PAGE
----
Southern California Edison to Pay $360 Million to Settle Wildfire Claims

Southern California Edison to Pay $360 Million to Settle Wildfire Claims
Pedro Pizarro

Southern California Edison, the utility subsidiary of Rosemead-based Edison International, announced Nov. 13 that it has agreed to pay $360 million to settle wildfire and mudslide claims from 23 public agencies in Los Angeles, Ventura and Santa Barbara counties.

The settlement allocates roughly $150 million to cover claims from public agencies from the December 2017 Thomas and Koenigstein fires in Ventura and Santa Barbara counties as well as the January 2018 Montecito mudslides that resulted from the Thomas Fire. The remaining $210 million is being allocated to claims from the November 2018 Woolsey Fire that burned portions of Los Angeles and Ventura counties.

According to Southern California Edison’s statement, “The agreements are a compromise reached by SCE and the public entities to resolve the public entities’ claims, and no admission of wrongdoing or liability was made in reaching these agreements.”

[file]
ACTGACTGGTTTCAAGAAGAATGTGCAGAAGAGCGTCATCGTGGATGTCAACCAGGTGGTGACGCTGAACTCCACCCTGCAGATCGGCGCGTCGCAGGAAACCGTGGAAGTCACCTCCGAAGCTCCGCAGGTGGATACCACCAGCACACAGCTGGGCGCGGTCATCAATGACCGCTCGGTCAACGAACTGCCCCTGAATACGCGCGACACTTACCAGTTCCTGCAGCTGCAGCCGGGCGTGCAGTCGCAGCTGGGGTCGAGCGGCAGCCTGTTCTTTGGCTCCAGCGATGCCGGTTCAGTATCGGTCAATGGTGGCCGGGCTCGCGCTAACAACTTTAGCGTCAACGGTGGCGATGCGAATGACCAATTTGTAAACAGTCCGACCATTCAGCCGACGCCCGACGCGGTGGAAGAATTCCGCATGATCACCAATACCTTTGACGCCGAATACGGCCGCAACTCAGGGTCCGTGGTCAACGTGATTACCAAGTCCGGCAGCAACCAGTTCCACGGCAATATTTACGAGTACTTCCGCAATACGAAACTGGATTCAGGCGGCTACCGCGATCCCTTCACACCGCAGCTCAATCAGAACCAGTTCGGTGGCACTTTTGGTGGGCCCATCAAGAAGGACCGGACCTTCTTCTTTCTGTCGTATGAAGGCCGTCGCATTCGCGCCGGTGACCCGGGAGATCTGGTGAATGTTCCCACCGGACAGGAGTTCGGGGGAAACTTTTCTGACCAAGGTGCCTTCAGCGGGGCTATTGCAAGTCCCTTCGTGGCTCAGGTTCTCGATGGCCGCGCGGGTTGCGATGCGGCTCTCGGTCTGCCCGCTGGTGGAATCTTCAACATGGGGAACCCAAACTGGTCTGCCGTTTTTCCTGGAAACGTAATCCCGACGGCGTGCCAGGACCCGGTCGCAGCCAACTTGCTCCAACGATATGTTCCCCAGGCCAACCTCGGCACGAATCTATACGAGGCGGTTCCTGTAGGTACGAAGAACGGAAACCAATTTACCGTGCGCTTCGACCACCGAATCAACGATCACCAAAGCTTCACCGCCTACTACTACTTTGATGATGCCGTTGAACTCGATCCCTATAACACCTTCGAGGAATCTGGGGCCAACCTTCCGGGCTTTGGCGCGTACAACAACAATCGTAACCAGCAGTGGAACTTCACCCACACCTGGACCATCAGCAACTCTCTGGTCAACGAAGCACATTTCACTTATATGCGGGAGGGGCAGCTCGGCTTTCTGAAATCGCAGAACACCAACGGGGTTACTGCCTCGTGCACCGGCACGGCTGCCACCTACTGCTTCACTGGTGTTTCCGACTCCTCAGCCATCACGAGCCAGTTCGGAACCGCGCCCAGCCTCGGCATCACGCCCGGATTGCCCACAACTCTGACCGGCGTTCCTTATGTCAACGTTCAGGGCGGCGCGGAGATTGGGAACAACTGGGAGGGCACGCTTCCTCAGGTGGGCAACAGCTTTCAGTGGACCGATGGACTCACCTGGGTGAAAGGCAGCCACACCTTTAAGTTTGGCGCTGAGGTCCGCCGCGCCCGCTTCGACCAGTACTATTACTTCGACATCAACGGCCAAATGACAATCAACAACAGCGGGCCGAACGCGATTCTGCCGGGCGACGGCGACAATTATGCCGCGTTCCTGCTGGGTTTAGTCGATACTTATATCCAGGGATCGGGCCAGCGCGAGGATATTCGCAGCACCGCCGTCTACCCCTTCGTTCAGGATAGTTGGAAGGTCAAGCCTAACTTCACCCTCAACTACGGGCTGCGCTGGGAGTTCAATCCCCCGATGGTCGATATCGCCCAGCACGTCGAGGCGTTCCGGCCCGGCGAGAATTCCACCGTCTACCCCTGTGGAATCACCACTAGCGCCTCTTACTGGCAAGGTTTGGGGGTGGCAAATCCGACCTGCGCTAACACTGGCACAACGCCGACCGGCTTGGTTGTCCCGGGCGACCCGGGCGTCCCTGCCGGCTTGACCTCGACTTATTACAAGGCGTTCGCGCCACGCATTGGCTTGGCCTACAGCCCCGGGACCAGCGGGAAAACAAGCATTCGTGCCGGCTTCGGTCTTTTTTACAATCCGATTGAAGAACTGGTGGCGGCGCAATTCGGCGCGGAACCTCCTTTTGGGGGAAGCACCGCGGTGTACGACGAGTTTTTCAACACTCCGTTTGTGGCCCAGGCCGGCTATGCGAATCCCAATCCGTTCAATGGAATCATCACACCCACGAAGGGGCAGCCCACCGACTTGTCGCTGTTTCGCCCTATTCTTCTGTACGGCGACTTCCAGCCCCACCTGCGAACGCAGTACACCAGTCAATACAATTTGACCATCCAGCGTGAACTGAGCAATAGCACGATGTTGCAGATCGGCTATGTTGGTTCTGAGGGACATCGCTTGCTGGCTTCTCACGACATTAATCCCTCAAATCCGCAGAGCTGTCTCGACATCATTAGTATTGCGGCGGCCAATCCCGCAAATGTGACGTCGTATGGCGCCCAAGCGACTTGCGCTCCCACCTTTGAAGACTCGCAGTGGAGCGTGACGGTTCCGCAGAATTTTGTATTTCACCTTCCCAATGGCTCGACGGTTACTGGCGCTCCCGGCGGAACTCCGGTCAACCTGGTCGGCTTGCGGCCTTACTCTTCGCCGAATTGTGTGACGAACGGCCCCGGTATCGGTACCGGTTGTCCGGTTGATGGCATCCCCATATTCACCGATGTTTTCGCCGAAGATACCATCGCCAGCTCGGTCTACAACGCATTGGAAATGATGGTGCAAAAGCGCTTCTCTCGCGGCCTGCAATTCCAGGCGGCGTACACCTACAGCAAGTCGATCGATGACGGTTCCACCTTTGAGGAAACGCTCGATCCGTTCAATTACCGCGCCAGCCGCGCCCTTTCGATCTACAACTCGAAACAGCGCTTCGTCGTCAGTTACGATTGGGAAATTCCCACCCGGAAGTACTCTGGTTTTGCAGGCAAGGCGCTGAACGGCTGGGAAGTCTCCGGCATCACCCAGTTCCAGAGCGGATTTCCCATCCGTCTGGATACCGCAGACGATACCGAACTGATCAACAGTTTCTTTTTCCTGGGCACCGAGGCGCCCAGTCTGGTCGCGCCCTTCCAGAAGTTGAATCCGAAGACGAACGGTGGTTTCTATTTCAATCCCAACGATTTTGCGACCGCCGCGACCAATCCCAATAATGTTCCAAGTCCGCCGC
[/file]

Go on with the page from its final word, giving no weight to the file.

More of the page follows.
Southern California Edison spokesman David Eisenhauer said that the “vast majority” of the $360 million settlement will be paid for by SCE’s insurance carrier, which he declined to name.

“We are pleased to reach agreements to resolve the claims brought by local government entities related to the 2017 and 2018 events,” Pedro Pizarro, chief executive of Edison International, said in the announcement.

“We look forward to engaging with other parties who have a similar interest in good faith settlement efforts,” he added. “We also will continue to make substantial investments in our system and enhance our operational practices to reduce the risk of wildfires in our service area and safely provide power to homes and businesses.”

The parties engaged a retired judge, Jay Gandhi, who works with Irvine-based mediation service JAMS, to preside over the negotiations.

The settlement does not cover the thousands of claims that have been filed by private parties, such as homeowners. According to several estimates, Southern California Edison faces more than $4 billion in liabilities from the Thomas Fire alone.

Education, energy, engineering/construction and infrastructure reporter Howard Fine can be reached at [email protected]. Follow him on Twitter @howardafine.

No posts to display